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December 10, 2004

News 12/11/04 - IRA Ruled Out Criminality

News about Ireland & the Irish

IT 12/11/04 Adams Claims IRA Had Ruled Out Criminality –V(3)
IT 12/11/04 Photo Evidence Can Never Prove Full Decommissioning
BB 12/10/04 Paisley To Give Blair 'Ultimatum'
IT 12/11/04 Durkan Challenges Adams To Debate
EX 12/11/04 1 Thing Paisley, Haughey & DeValera Have In Common
IT 12/11/04 McCabe Commitment Made, Says Adams
GU 12/11/04 Freedom Under Fire: Paisley's Honour As Deal Unravels
TO 12/10/04 Dr No Is Disarming, When He Fails To Disarm His Enemy
BB 12/10/04 Trimble Attacks DUP Over Deal
BT 12/10/04 Day Of Reflection Not Poppy Day Substitute Says SF –V
BT 12/10/04 Why We've No Need For This Day Of Reflection
IT 12/11/04 €4m Garda Bill For Bush Visit

NW 12/10/04 Kilkenny Craft Trail Continuing To Draw Crowds –VO
NW 12/10/04 CEOfficer Of The Crafts Council Of Ireland -VO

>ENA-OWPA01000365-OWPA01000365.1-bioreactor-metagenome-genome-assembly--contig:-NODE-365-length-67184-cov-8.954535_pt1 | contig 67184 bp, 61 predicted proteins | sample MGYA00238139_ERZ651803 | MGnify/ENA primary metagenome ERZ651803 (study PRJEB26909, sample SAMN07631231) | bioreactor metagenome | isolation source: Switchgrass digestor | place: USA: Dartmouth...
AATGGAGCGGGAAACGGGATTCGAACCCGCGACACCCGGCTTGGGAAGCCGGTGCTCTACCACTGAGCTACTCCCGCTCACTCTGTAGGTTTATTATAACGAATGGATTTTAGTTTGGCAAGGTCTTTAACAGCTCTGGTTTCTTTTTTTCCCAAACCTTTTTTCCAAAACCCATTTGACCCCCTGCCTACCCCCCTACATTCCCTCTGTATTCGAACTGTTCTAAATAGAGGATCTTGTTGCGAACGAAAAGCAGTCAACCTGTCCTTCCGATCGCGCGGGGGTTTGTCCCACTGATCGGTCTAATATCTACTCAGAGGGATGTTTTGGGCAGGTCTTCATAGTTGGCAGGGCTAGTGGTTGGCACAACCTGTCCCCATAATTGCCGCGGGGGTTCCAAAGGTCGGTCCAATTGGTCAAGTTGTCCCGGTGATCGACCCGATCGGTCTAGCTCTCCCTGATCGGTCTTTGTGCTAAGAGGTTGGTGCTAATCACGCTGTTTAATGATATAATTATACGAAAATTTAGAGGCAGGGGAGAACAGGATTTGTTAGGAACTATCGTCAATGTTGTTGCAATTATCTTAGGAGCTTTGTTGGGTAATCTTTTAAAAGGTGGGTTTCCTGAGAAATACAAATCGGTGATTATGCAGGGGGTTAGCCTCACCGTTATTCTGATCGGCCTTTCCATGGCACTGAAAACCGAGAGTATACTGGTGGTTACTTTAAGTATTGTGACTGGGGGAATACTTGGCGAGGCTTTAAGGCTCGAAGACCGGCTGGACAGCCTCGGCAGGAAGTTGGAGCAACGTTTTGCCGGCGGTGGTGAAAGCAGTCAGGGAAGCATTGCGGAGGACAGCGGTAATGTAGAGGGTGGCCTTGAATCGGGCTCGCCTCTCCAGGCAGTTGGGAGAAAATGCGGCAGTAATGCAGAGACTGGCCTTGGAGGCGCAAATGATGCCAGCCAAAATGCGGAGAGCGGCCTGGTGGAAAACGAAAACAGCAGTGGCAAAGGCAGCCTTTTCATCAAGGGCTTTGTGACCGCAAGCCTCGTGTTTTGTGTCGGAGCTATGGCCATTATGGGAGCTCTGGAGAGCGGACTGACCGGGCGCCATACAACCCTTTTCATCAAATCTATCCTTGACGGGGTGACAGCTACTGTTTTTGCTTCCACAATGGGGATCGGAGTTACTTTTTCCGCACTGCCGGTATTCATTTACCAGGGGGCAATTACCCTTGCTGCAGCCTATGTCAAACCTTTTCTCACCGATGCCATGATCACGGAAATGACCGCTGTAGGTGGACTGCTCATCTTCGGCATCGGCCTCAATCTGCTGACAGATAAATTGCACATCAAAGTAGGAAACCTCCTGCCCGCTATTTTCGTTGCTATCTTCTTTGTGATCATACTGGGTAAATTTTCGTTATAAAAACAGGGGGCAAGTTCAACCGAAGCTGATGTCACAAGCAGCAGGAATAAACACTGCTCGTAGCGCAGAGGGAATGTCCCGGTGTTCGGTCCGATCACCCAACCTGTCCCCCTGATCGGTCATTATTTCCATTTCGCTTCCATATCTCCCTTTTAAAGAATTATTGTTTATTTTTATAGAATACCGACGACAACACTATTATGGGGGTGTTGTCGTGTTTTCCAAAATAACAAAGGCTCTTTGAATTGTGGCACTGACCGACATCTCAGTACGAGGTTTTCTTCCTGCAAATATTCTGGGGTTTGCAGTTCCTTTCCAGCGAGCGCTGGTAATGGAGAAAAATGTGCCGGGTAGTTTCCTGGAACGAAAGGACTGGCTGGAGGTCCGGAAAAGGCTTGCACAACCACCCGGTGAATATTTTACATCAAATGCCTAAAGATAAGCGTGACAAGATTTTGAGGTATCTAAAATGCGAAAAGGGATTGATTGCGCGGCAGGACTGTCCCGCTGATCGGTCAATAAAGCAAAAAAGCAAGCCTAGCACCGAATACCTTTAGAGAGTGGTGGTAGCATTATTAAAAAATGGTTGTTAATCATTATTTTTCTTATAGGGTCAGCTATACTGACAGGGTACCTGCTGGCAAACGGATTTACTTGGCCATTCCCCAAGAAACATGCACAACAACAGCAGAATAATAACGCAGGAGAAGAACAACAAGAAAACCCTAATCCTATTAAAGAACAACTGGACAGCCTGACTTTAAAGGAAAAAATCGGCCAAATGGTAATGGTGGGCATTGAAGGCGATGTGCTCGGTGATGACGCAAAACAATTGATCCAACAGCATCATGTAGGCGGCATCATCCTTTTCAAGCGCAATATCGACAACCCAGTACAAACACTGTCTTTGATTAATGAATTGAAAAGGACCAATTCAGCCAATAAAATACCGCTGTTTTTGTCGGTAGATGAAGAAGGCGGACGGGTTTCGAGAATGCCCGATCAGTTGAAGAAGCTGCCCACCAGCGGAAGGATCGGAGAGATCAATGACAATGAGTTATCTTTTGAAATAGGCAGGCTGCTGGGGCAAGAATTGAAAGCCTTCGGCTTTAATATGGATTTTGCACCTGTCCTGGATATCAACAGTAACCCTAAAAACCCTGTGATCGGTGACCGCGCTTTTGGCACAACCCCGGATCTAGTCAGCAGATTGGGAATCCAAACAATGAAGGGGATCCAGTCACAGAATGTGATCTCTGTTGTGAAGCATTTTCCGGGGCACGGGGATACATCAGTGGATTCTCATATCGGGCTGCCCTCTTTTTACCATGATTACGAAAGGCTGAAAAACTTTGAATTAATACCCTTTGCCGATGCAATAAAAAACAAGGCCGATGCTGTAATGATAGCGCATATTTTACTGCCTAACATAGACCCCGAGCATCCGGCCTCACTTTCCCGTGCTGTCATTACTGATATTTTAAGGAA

NW 12/10/04 Graiguenamanagh Celebrates 800th Anniversary

Kilkenny Craft Trail Continuing To Draw Crowds - Róisín Ní Eadhra
watches some craftsmen at work in Co Kilkenny

Mary Kennedy talks to the Chief Executive Officer Of The Crafts
Council Of Ireland, Les Reed

Graiguenamanagh Celebrates 800th Anniversary - Helen McInerney
hears The Flying Squad with Donal Lunny play as part of the 800th
birthday celebrations of Duiske Abbey and the Kilkenny town of


See video at:

6.1 News: Charlie Bird, Chief News Correspondent, looks at the
words which are now being queried, in drafts and in statements

6.1 News: Charlie Bird says the Government appears united, and
these are the 'other matters' mentioned earlier this week

6.1 News: Mitchel McLaughlin, Sinn Féin Chairperson, points out
that the 'missing' words were from the governments' draft, not the

Adams Claims IRA Had Ruled Out Further Criminality –V(3)

The Sinn Féin leader, Mr Gerry Adams, has insisted that the IRA
has agreed not to engage in future criminal activity, while
refusing to sign up to a specific wording on this matter sought by
the two governments, writes Mark Brennock, Chief Political
Correspondent and Dan Keenan in Belfast.

Mr Adams' comments last night came after the Progressive Democrats
said that this was the "key issue" for it, and that without the
required IRA commitment the PDs would not support any deal.